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News & Views

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  • 4 November 2019
  • David Lucas

Overcoming obstacles in tech’s golden era

Technology is in its golden era. But it’s not always plain sailing. The ever-increasing amount of personal information shared with technology companies, coupled with tools like artificial intelligence (AI) that can appear mysterious and threatening, mean that brands in the sector must have watertight communications strategies to gain customer trust.

I was recently asked about some of the most common problems being encountered by the technology sector in building this trust and how they could be overcome. Here’s what I shared:

Making data sharing less scary

The first problem many technology companies are encountering is how to communicate the benefits of sharing personal data. High profile hacks and misuse of personal data have led to a greater awareness of what we're sharing and where it’s going. This presents an issue for the growing number of businesses that rely on this data to personalise their services.

As AI becomes more prevalent, companies need large and diverse data sets being fed in to make this technology as effective as possible. The key here is to be transparent over how data is being used. We've all had a pop up on our device asking us to share data like our location but haven't been sure why this is needed. Be open about how data is being used and make sure the value exchange is clear to help encourage consumers to keep on sharing. Showing how you're safeguarding this data is also vital. Be clear about how it will be stored and who can see it, so consumers are confident that it won't be in the wrong hands.

Showing that AI does more than steal jobs

The second area impacting the technology sector is the ongoing perception that AI will steal jobs. Although there are many studies that show it will actually create jobs, often there is a fear that robots will come in and take many roles away from us.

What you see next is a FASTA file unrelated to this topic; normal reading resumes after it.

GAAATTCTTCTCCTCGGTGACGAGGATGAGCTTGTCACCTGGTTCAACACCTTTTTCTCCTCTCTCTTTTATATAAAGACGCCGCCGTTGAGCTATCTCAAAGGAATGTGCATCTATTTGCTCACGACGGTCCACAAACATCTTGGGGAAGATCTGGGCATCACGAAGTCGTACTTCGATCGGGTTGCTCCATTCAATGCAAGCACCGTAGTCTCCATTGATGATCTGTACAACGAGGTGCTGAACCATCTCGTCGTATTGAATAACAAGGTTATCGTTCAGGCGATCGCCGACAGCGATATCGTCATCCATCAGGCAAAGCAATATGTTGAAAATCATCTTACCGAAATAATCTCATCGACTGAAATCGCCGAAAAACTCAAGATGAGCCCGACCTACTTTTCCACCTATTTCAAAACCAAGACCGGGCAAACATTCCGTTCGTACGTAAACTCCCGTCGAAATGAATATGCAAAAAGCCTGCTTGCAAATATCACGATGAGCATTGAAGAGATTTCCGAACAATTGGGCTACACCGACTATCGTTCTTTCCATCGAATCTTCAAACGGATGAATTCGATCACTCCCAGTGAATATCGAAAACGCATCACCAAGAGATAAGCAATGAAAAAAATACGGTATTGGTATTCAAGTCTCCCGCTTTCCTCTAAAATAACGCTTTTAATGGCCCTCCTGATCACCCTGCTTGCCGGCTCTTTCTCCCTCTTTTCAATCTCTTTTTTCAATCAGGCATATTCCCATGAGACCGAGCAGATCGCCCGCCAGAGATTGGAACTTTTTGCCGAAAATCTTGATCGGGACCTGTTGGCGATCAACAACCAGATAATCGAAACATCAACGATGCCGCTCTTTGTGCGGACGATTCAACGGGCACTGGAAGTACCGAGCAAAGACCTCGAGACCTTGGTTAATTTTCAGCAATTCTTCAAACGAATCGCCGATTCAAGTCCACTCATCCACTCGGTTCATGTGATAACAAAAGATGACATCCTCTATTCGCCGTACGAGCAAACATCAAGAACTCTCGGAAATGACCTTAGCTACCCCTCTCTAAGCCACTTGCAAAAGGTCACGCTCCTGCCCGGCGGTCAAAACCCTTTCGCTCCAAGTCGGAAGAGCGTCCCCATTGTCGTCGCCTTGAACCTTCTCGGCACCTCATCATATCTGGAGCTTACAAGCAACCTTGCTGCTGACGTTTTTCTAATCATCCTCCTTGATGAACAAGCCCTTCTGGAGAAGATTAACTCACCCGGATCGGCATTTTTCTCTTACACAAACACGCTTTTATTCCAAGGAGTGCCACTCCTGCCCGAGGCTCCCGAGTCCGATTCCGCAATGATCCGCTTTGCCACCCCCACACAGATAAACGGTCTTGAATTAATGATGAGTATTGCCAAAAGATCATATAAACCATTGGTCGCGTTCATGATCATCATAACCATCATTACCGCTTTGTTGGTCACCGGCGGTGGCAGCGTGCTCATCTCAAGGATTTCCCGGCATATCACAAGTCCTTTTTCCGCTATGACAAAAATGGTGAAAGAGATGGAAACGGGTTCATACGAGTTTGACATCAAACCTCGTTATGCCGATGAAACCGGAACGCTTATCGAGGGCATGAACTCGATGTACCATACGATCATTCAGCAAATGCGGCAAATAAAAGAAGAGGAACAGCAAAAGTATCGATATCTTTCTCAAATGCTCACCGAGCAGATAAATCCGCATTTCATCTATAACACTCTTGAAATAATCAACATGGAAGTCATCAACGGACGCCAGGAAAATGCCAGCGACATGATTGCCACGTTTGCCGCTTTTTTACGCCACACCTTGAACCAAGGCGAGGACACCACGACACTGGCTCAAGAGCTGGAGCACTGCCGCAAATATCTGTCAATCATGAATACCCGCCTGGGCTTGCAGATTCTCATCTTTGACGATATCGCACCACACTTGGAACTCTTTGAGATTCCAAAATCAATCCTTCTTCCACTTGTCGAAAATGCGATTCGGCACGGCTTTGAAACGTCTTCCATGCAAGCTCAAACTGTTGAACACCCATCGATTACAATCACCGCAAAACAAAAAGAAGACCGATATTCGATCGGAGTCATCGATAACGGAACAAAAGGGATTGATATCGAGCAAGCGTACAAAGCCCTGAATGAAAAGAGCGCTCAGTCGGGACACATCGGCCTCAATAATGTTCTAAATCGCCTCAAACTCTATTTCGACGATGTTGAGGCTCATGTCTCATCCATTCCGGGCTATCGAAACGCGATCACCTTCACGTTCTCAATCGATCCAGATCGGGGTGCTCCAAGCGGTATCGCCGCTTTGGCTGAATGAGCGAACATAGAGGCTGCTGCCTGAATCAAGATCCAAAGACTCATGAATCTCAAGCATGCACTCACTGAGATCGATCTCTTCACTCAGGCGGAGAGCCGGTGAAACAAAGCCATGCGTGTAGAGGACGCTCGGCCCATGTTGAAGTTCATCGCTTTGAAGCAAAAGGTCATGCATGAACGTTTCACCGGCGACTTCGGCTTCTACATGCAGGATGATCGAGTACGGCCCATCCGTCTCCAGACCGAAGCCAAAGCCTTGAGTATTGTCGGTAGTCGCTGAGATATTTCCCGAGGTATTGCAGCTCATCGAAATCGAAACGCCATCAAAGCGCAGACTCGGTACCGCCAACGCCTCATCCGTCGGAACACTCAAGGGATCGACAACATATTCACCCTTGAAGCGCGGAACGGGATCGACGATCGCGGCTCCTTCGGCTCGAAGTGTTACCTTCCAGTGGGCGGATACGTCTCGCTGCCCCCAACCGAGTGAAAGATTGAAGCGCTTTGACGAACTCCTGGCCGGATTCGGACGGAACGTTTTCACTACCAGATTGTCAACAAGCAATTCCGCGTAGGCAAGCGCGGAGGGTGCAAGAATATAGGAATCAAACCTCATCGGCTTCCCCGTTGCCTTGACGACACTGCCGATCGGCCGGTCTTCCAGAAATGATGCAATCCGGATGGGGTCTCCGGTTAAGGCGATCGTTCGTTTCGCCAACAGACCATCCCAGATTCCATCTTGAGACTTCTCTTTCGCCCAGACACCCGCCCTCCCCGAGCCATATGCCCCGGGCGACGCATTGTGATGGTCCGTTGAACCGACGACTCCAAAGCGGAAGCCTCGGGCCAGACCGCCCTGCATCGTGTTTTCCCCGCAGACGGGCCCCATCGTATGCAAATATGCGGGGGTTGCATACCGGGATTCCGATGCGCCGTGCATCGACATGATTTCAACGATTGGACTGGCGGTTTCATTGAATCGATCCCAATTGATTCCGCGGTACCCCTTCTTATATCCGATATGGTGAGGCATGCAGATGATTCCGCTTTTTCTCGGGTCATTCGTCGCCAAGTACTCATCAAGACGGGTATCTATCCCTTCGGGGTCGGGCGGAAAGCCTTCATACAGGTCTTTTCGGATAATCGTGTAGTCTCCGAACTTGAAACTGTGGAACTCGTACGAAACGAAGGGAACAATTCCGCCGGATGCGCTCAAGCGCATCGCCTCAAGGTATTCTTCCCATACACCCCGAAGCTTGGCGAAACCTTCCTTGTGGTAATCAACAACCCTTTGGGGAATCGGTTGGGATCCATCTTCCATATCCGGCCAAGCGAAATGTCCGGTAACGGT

Businesses in the sector have a couple of responsibilities here. Firstly, to show where AI can help us avoid doing jobs that are dull, dirty or dangerous, and free us up for more interesting work. Secondly, companies need to play a role in re-skilling workers who may be impacted by AI. Launch training schemes or help them see where current skills are transferrable to overcome fears.

Minimising the impact of cyber attacks

Finally, cybersecurity continues to be an issue for tech companies. Unfortunately, attacks or at least attempted attacks are a reality we'll continue to face, as more data is stored and the stakes of gaining access get higher.

As with the first point, to maintain customer trust, businesses must be clear about the safeguards that are in place. But they should also be proactive in communicating to customers how they can better protect themselves - good password management, using two factor authentication where possible, and other steps. If hacks are a reality, helping customers minimise their impact is important to maintaining trust.

As more companies focus on their technology stories, challenges like those above will be seen by an increasing number of businesses. Having an understanding of the company’s technology platform, plus the benefits and risks associated with it, will become a vital part of all communications strategies.